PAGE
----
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Op-Ed: U.S. should better leverage natural gas in Asia trade negotiations
This is an archived article that was published on sltrib.com in 2013, and information in the article may be outdated. It is provided only for personal research purposes and may not be reprinted.

This week, Salt Lake will host negotiators from 12 Pacific Rim nations working on a new U.S. Asia-Pacific trade agreement. These talks are critical for states like Utah that have seen rapid export growth – Asian nations have historically been the most closed markets to U.S. goods. A new free trade agreement would promote innovation, economic growth and support the creation of jobs in the Beehive state.

The best bargaining chip U.S. trade negotiators have at their disposal to open world markets is American natural gas. The shale gas revolution has transformed the country's energy outlook – we are now the largest oil and gas producer in the world. Correspondingly, the international appetite for our energy is insatiable.

America's natural gas bounty is a powerful tool to open closed markets, improve our balance of trade and remove tariffs and barriers to U.S. products. Many of our trading partners around the world don't see it that way. Their position is, "Give us your gas now, we'll talk free trade later." That's understandable – who doesn't love a free lunch? But what's truly puzzling is that the Obama administration agrees.

Exports of natural gas require authorization from the Department of Energy. If the natural gas is bound for a country with a U.S. free trade agreement (FTA) – like Canada – the export is presumed to be in the public interest. This arrangement makes perfect sense as we should reward countries who progressively commit to opening their markets.

For non-FTA nations – like most of the Pacific Rim nations in Utah this week – current law requires a separate determination that these exports are in the public interest. But the Department of Energy has recently approved four consecutive applications for natural gas exports to non-FTA nations, meaning American natural gas will start flowing to countries that continue to restrict access to their domestic markets. Eighteen more applications are awaiting a decision.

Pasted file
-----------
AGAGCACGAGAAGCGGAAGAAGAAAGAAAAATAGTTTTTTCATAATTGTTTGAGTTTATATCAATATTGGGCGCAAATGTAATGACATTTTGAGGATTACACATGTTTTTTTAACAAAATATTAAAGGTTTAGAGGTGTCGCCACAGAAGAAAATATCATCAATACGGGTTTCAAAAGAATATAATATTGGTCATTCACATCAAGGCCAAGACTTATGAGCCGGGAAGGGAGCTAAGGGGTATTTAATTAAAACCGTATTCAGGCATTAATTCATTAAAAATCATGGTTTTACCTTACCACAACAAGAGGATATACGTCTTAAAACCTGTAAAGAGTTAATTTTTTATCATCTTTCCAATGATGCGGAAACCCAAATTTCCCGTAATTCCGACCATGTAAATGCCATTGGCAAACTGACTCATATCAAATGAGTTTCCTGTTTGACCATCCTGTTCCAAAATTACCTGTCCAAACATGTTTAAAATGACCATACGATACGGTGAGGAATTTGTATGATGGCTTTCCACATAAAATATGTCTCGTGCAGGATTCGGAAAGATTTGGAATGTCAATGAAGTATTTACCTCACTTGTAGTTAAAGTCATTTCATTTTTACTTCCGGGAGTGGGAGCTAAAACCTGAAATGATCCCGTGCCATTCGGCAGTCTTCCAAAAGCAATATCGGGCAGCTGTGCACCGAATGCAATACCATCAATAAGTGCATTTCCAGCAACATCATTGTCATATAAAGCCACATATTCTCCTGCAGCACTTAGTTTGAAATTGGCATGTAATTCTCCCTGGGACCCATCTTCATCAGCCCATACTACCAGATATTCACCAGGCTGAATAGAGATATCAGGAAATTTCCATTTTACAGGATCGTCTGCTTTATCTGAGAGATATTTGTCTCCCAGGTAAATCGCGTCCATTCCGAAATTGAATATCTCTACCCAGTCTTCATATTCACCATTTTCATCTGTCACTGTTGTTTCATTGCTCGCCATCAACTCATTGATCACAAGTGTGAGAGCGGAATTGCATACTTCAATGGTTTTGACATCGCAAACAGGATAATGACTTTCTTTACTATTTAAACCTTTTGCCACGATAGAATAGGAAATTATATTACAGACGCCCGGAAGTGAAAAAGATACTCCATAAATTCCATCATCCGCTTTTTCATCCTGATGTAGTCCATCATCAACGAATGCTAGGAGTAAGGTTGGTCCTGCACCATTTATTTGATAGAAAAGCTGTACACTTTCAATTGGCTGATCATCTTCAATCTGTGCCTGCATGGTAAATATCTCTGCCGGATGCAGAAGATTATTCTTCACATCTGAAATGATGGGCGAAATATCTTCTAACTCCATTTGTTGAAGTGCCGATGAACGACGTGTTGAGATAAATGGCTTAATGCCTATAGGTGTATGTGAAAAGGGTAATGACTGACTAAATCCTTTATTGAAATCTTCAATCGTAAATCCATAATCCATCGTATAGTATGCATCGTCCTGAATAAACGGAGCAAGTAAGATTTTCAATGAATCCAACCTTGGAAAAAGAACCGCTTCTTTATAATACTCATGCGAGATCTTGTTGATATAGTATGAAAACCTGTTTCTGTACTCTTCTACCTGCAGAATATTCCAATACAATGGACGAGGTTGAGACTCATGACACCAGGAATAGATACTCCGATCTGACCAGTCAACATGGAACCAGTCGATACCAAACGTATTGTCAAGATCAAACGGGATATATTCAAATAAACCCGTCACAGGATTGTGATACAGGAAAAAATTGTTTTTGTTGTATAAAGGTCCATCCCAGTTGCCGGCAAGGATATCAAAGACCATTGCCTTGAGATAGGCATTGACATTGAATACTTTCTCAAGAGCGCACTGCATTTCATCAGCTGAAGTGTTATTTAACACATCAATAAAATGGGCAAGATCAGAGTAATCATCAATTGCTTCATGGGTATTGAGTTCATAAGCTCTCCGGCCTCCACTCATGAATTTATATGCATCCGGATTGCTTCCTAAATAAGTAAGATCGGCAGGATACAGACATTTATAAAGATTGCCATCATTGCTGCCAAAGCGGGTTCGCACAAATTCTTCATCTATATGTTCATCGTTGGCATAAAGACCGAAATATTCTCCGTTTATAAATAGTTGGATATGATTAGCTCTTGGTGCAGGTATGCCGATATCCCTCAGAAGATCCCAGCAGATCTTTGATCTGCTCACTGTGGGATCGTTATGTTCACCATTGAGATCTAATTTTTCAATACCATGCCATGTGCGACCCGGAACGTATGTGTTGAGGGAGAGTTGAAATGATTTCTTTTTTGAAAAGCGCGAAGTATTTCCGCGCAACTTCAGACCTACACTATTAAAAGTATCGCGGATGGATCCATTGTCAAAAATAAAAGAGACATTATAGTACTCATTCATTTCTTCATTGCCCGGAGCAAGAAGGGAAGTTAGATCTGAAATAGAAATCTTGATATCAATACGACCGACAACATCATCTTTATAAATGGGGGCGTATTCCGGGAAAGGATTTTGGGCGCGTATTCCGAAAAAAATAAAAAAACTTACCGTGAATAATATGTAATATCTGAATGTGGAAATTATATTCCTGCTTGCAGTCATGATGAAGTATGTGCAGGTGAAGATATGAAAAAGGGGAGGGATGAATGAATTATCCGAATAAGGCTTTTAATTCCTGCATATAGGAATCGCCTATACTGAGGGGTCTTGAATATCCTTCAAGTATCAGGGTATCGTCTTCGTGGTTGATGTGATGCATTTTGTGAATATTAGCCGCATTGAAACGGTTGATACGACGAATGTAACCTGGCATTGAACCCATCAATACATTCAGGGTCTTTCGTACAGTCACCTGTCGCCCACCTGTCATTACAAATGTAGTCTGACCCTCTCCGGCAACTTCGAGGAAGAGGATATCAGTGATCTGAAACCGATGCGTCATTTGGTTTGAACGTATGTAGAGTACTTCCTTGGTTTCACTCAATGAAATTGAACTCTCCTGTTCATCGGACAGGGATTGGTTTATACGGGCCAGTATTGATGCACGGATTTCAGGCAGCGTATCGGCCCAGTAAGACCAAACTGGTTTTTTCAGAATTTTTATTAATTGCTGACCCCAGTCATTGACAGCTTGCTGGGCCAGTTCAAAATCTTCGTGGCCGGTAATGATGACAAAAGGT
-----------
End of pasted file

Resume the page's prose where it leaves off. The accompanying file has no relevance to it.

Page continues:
This raises an important question: why are we giving away this strategic commodity to foreign nations –rewarding protectionist behavior – that do not provide access to their markets for other American products? At the same time the United States is negotiating for greater access, we are ceding our most important leverage point for opening these closed Asian economies.

Consider our trading relationship with Japan, one of the nations involved in the Salt Lake negotiations. Historically, Japan has been one of the most closed markets to U.S. goods.  Our trade deficit was $76.3 billion in 2012, up $13.1 billion from 2011.  The country continues to be virtually closed to agricultural imports, maintaining a whopping 777.7 percent tariff on imported rice, a 252 percent tariff on wheat, a 360 percent tariff on butter, a 328 percent tariff on sugar and 38.5 percent for beef. Additionally, a variety of other barriers impede access to Japan's automotive market.

Japan is the largest importer of natural gas in the world, making American gas exports a powerful hammer to break down protectionist barriers.  Yet at the same time we are in the middle of trade talks to open the closed Japanese market, the Obama administration is undermining those efforts, giving away access to our natural gas to Japan without getting anything in return.

Increased exports of all American goods and services – not just natural gas – opens markets, creates jobs and raises living standards for all Americans. America's natural gas advantage presents a once-in-a-generation opportunity to increase free trade across the world. Many a Utah business or farmer would prosper with access to Japan's closed economy. But it is foolish to expect our trading partners to buy the cow when they are getting the milk for free.

Peter Huntsman is chief executive officer of Huntsman Corporation.

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